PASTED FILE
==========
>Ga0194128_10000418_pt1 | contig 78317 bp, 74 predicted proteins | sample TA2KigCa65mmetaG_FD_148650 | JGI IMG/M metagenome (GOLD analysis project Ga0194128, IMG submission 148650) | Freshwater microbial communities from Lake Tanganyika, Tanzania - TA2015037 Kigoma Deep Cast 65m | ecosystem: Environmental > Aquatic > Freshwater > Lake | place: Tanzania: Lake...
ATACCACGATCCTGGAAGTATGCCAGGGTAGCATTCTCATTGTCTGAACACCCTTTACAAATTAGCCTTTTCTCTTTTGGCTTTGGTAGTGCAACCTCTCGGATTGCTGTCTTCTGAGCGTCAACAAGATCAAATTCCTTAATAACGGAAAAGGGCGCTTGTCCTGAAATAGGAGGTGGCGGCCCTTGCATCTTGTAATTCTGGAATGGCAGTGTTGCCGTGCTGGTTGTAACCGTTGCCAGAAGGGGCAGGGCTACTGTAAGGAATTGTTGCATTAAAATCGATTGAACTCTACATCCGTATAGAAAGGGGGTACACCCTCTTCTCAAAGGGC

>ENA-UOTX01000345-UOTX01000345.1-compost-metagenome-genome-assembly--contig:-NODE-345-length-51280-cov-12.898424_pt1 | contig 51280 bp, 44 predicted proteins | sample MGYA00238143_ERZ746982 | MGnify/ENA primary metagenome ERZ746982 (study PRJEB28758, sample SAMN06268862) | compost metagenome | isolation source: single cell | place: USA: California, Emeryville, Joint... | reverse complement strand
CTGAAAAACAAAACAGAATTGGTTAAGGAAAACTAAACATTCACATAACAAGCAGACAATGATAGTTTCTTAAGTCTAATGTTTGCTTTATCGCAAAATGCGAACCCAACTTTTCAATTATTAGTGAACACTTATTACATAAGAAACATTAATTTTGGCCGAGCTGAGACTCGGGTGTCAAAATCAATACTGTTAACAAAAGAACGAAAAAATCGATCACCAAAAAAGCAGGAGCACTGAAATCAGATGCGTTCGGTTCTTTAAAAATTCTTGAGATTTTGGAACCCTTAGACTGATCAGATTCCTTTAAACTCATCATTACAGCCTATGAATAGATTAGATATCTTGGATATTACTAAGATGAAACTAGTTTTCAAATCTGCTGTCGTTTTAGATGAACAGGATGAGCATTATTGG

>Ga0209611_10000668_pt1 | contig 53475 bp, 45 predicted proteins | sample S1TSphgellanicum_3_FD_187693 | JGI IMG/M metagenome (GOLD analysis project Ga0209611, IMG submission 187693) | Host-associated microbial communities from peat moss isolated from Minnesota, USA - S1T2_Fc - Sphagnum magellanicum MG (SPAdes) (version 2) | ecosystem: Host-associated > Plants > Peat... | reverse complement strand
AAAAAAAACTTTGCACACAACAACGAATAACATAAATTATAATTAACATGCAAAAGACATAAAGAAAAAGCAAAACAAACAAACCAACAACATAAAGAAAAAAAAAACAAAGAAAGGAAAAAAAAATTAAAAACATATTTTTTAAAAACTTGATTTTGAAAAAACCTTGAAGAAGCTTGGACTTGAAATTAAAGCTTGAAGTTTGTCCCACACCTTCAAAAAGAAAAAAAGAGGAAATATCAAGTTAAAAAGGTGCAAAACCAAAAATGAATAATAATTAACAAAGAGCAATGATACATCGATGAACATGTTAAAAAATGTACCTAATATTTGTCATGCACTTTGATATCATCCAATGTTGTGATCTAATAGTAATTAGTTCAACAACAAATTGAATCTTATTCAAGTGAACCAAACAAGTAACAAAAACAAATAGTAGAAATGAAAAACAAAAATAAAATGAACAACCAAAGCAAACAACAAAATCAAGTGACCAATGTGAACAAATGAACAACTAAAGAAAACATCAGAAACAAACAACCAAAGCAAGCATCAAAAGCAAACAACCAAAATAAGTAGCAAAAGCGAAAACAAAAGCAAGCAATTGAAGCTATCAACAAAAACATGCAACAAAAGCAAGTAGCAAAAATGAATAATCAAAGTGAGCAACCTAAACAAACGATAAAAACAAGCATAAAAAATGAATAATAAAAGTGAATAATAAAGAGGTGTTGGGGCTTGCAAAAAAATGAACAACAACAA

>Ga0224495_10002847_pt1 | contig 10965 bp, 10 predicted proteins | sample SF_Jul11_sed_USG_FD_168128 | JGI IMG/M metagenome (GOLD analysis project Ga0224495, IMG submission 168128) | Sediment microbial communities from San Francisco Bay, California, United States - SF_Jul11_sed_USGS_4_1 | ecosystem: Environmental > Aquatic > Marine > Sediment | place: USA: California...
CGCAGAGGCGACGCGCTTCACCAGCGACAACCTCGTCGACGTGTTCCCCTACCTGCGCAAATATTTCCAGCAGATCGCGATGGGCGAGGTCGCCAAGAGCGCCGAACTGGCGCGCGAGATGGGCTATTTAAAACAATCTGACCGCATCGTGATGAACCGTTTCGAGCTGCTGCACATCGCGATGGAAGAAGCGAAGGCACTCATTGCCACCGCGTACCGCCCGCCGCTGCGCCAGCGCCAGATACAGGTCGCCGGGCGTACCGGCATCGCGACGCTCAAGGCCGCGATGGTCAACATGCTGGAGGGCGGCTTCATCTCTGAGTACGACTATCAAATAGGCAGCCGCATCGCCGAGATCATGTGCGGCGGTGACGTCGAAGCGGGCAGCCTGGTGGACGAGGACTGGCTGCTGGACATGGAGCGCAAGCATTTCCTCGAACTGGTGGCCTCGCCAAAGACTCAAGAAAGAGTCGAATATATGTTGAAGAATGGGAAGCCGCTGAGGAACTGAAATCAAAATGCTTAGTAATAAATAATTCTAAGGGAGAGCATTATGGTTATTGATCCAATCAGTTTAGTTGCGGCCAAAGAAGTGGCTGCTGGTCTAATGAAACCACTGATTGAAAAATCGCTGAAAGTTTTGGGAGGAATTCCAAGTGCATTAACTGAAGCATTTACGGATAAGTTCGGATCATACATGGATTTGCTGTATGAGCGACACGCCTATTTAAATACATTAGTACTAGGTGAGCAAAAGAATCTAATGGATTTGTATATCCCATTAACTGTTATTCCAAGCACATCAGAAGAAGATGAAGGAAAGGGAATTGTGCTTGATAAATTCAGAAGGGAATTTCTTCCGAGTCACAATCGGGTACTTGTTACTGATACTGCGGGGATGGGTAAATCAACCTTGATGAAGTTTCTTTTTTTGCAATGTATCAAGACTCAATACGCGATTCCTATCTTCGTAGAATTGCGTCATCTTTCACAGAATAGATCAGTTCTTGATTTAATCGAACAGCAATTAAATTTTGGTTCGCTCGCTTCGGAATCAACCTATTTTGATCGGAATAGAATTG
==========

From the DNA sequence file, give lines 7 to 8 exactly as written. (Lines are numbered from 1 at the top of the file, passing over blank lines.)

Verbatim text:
>Ga0224495_10002847_pt1 | contig 10965 bp, 10 predicted proteins | sample SF_Jul11_sed_USG_FD_168128 | JGI IMG/M metagenome (GOLD analysis project Ga0224495, IMG submission 168128) | Sediment microbial communities from San Francisco Bay, California, United States - SF_Jul11_sed_USGS_4_1 | ecosystem: Environmental > Aquatic > Marine > Sediment | place: USA: California...
CGCAGAGGCGACGCGCTTCACCAGCGACAACCTCGTCGACGTGTTCCCCTACCTGCGCAAATATTTCCAGCAGATCGCGATGGGCGAGGTCGCCAAGAGCGCCGAACTGGCGCGCGAGATGGGCTATTTAAAACAATCTGACCGCATCGTGATGAACCGTTTCGAGCTGCTGCACATCGCGATGGAAGAAGCGAAGGCACTCATTGCCACCGCGTACCGCCCGCCGCTGCGCCAGCGCCAGATACAGGTCGCCGGGCGTACCGGCATCGCGACGCTCAAGGCCGCGATGGTCAACATGCTGGAGGGCGGCTTCATCTCTGAGTACGACTATCAAATAGGCAGCCGCATCGCCGAGATCATGTGCGGCGGTGACGTCGAAGCGGGCAGCCTGGTGGACGAGGACTGGCTGCTGGACATGGAGCGCAAGCATTTCCTCGAACTGGTGGCCTCGCCAAAGACTCAAGAAAGAGTCGAATATATGTTGAAGAATGGGAAGCCGCTGAGGAACTGAAATCAAAATGCTTAGTAATAAATAATTCTAAGGGAGAGCATTATGGTTATTGATCCAATCAGTTTAGTTGCGGCCAAAGAAGTGGCTGCTGGTCTAATGAAACCACTGATTGAAAAATCGCTGAAAGTTTTGGGAGGAATTCCAAGTGCATTAACTGAAGCATTTACGGATAAGTTCGGATCATACATGGATTTGCTGTATGAGCGACACGCCTATTTAAATACATTAGTACTAGGTGAGCAAAAGAATCTAATGGATTTGTATATCCCATTAACTGTTATTCCAAGCACATCAGAAGAAGATGAAGGAAAGGGAATTGTGCTTGATAAATTCAGAAGGGAATTTCTTCCGAGTCACAATCGGGTACTTGTTACTGATACTGCGGGGATGGGTAAATCAACCTTGATGAAGTTTCTTTTTTTGCAATGTATCAAGACTCAATACGCGATTCCTATCTTCGTAGAATTGCGTCATCTTTCACAGAATAGATCAGTTCTTGATTTAATCGAACAGCAATTAAATTTTGGTTCGCTCGCTTCGGAATCAACCTATTTTGATCGGAATAGAATTG